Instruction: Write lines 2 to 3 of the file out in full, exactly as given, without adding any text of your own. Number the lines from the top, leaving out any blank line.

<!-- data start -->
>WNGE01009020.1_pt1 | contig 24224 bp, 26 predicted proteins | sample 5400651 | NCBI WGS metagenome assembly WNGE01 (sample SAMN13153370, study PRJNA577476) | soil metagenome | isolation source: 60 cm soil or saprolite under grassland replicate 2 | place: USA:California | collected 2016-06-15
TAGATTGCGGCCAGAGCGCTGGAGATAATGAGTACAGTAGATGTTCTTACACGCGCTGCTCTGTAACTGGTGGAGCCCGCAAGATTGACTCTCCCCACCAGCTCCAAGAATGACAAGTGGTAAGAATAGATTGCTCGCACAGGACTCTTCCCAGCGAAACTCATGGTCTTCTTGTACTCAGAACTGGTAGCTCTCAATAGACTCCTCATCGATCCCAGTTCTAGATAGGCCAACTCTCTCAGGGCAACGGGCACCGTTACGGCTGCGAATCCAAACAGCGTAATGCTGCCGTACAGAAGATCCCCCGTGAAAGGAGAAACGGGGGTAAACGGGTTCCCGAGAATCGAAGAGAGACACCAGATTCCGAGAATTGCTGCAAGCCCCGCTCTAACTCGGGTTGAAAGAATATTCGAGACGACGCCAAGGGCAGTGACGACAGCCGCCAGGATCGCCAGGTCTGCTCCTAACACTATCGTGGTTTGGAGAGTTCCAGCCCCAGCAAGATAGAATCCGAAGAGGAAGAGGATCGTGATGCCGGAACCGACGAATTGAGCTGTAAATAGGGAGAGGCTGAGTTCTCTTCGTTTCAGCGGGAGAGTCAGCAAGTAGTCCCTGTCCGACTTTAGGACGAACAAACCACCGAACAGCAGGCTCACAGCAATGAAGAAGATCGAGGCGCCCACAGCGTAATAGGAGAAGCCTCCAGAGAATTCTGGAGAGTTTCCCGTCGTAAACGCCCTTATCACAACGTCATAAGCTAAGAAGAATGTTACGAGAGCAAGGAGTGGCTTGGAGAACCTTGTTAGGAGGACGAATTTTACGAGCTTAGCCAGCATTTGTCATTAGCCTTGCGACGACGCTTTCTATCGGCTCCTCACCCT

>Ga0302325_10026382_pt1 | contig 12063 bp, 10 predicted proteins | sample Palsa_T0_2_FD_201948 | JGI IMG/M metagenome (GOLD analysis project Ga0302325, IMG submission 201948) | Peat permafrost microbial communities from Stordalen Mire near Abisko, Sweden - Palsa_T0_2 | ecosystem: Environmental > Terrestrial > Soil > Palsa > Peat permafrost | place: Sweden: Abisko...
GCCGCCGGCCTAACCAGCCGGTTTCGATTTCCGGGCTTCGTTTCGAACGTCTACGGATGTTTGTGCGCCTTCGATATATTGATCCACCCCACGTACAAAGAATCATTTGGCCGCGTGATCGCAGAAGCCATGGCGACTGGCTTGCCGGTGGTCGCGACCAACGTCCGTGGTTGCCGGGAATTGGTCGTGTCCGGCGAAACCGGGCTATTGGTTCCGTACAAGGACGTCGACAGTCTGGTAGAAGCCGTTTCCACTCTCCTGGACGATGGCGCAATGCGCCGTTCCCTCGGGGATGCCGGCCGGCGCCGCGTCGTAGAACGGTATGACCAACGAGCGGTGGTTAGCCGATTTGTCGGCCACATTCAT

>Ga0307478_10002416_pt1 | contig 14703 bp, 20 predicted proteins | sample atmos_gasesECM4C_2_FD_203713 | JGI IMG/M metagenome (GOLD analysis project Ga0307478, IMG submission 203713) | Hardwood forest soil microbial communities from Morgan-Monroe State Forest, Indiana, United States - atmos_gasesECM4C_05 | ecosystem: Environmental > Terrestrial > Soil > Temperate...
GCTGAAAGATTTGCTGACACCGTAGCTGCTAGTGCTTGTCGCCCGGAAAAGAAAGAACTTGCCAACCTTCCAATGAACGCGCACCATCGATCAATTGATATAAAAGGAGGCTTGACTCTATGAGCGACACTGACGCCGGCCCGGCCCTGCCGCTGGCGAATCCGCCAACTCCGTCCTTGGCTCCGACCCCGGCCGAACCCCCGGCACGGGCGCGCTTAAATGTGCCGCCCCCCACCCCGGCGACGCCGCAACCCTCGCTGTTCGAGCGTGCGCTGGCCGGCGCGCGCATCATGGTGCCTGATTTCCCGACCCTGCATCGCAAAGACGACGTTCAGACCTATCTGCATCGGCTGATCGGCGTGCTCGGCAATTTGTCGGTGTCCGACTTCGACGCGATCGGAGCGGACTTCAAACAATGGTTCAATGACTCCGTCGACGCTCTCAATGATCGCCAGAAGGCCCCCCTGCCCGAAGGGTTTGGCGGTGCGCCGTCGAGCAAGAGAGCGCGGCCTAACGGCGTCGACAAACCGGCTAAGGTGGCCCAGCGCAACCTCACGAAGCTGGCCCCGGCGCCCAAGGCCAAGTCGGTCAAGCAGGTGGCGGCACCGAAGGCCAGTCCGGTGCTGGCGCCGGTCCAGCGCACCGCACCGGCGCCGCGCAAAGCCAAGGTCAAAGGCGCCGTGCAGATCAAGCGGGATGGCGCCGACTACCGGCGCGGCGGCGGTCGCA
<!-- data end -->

TAGATTGCGGCCAGAGCGCTGGAGATAATGAGTACAGTAGATGTTCTTACACGCGCTGCTCTGTAACTGGTGGAGCCCGCAAGATTGACTCTCCCCACCAGCTCCAAGAATGACAAGTGGTAAGAATAGATTGCTCGCACAGGACTCTTCCCAGCGAAACTCATGGTCTTCTTGTACTCAGAACTGGTAGCTCTCAATAGACTCCTCATCGATCCCAGTTCTAGATAGGCCAACTCTCTCAGGGCAACGGGCACCGTTACGGCTGCGAATCCAAACAGCGTAATGCTGCCGTACAGAAGATCCCCCGTGAAAGGAGAAACGGGGGTAAACGGGTTCCCGAGAATCGAAGAGAGACACCAGATTCCGAGAATTGCTGCAAGCCCCGCTCTAACTCGGGTTGAAAGAATATTCGAGACGACGCCAAGGGCAGTGACGACAGCCGCCAGGATCGCCAGGTCTGCTCCTAACACTATCGTGGTTTGGAGAGTTCCAGCCCCAGCAAGATAGAATCCGAAGAGGAAGAGGATCGTGATGCCGGAACCGACGAATTGAGCTGTAAATAGGGAGAGGCTGAGTTCTCTTCGTTTCAGCGGGAGAGTCAGCAAGTAGTCCCTGTCCGACTTTAGGACGAACAAACCACCGAACAGCAGGCTCACAGCAATGAAGAAGATCGAGGCGCCCACAGCGTAATAGGAGAAGCCTCCAGAGAATTCTGGAGAGTTTCCCGTCGTAAACGCCCTTATCACAACGTCATAAGCTAAGAAGAATGTTACGAGAGCAAGGAGTGGCTTGGAGAACCTTGTTAGGAGGACGAATTTTACGAGCTTAGCCAGCATTTGTCATTAGCCTTGCGACGACGCTTTCTATCGGCTCCTCACCCT

>Ga0302325_10026382_pt1 | contig 12063 bp, 10 predicted proteins | sample Palsa_T0_2_FD_201948 | JGI IMG/M metagenome (GOLD analysis project Ga0302325, IMG submission 201948) | Peat permafrost microbial communities from Stordalen Mire near Abisko, Sweden - Palsa_T0_2 | ecosystem: Environmental > Terrestrial > Soil > Palsa > Peat permafrost | place: Sweden: Abisko...